London Town!

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Just days before Blumenthal screens in Boston, I will be flying to London for the UK Jewish Film Festival. This festival is unique in that it screens not just in London, but throughout the country. In addition to its two main screenings in the capital, Blumenthal will screen in Leeds and Liverpool. I'll be attending one of the London screenings on November 6th at the Phoenix Cinema in East Finchley. On a personal note, I have a ton of family in this part of London, many of whom were early supporters of Blumenthal's Kickstarter campaign. I'm excited to be able to share the film with them on the big screen!

There will be a Q and A after the screening with me and the late Harold Blumenthal aka the live Brian Cox CBE. Fun fact: "CBE" means that Brian is a "Commander of the Most Excellent Order of the British Empire". After several years of Commanders complaining to the Queen that it took far too long to write their names, they came up with "CBE".

Click here for details: http://www.phoenixcinema.co.uk/whatson/?progid=4513523

I think the British take on the synopsis for the film is by far the best I've read. If you are in London or anywhere near London, come and see me and Brian Cox at the Phoenix on Wednesday, November 6th!

Getting the Movie to the Screen

Lately, I've received a number of requests for updates on the progress of Blumenthal. I must confess that I've abstained from blog posts for the past several weeks largely because I've assumed this period  to be a boring one for this site's audience. With all of the questions I've been fielding, I'm reminded that even the less "exciting"  parts of this process are of interest to other filmmakers and people who are simply interested in how independent movies are made.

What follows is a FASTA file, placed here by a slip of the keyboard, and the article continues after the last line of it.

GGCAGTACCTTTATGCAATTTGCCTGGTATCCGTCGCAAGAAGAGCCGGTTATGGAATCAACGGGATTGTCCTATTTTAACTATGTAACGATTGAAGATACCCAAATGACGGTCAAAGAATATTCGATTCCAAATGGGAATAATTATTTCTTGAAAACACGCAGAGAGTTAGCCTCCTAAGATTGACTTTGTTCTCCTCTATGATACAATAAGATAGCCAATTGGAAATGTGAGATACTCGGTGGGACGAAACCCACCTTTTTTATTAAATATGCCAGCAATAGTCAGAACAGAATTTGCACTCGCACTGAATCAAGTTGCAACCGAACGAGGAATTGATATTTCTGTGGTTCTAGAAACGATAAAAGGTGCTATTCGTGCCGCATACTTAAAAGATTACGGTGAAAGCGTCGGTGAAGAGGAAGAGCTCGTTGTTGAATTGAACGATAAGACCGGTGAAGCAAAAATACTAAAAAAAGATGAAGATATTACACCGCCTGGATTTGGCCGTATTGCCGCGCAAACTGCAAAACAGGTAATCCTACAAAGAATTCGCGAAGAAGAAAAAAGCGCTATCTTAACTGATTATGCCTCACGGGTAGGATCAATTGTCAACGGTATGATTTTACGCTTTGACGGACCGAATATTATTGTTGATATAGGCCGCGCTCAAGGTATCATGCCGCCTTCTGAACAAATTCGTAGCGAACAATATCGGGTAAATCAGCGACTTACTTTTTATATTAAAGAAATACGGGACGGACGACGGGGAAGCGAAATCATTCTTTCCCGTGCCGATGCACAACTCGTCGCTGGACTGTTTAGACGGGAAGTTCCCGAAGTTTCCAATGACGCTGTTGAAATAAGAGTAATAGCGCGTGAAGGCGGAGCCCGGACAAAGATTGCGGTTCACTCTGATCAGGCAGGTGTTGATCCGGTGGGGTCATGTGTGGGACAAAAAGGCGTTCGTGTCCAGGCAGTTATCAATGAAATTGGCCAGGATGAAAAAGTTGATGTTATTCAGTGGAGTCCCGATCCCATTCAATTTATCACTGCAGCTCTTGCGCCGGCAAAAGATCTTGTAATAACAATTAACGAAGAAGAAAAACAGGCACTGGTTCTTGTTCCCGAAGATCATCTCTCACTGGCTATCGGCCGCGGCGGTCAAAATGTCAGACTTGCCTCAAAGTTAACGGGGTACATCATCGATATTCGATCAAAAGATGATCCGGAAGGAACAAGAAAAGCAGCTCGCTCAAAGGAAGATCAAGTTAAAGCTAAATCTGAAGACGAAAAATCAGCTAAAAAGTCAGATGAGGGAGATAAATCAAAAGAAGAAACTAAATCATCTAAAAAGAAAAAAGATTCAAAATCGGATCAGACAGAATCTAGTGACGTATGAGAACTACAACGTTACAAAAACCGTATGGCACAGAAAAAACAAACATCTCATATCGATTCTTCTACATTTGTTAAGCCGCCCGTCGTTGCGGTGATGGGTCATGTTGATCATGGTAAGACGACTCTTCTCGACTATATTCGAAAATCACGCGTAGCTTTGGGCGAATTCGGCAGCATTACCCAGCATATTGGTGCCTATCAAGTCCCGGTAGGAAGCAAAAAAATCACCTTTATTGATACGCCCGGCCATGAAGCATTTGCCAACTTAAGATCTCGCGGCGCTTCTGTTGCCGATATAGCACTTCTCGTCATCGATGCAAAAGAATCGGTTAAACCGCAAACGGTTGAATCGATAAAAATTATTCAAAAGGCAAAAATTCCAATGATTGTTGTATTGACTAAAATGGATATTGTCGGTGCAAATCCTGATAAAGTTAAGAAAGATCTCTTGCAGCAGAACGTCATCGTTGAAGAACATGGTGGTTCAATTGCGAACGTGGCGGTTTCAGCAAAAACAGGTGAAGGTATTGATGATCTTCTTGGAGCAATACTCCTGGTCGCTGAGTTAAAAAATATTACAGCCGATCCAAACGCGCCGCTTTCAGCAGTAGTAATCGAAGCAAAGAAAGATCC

The film is pretty much there. While a few sound and color tweaks remain to be done before our final layback, the movie is essentially finished. We finally have a polished product to start submitting to festivals and are pressing DVDs for that purpose. Once we have a premier date, we will finalize the mix and picture and output to HDCAM.

The festival strategy for Blumenthal is a simple and conservative one. We are aiming for upper-tier festivals whose programming tastes and industry marketplace might suit a film of this size and tone. The plan is to push Blumenthal into a premiere and distribution, but not spend too much time squeezing it into every regional festival that might screen it. Don't get me wrong, there are a wealth of benefits in garnering as many festival laurels as possible for a film. The trouble is that with few resources, that process can be extremely time-consuming and expensive. My producers and I feel strongly that as we go into the festival circuit, one of the best things we can do for Blumenthal is to keep making movies. Many of us are already onto other projects, some of which were made possible by our work on Blumenthal. That said, we still have a load of work and responsibility to see Blumenthal to its fullest potential.

Now is a relatively quiet time for the circuit, but fests will begin notifying by mid-summer and into the fall.  In addition to the submission process of sending off DVDs, my producers and I are pushing left and right to cultivate contacts in the indie-sphere to keep the film on people's radar and even establish personal contacts with as many programmers as possible.

There is little science to this part of the indie film business. There is a surplus of product out there and a tremendous amount of noise that we need to rise above if we want our movie to be seen. I do believe (I have to believe) that any good movie will find a way to be seen. It might not be at a multiplex near you, but at a minimum will be reviewed and consumable in other formats such as VOD and Netflix. As in any other industry, the formula for success is a fairly simple one: hard work, persistence, and luck.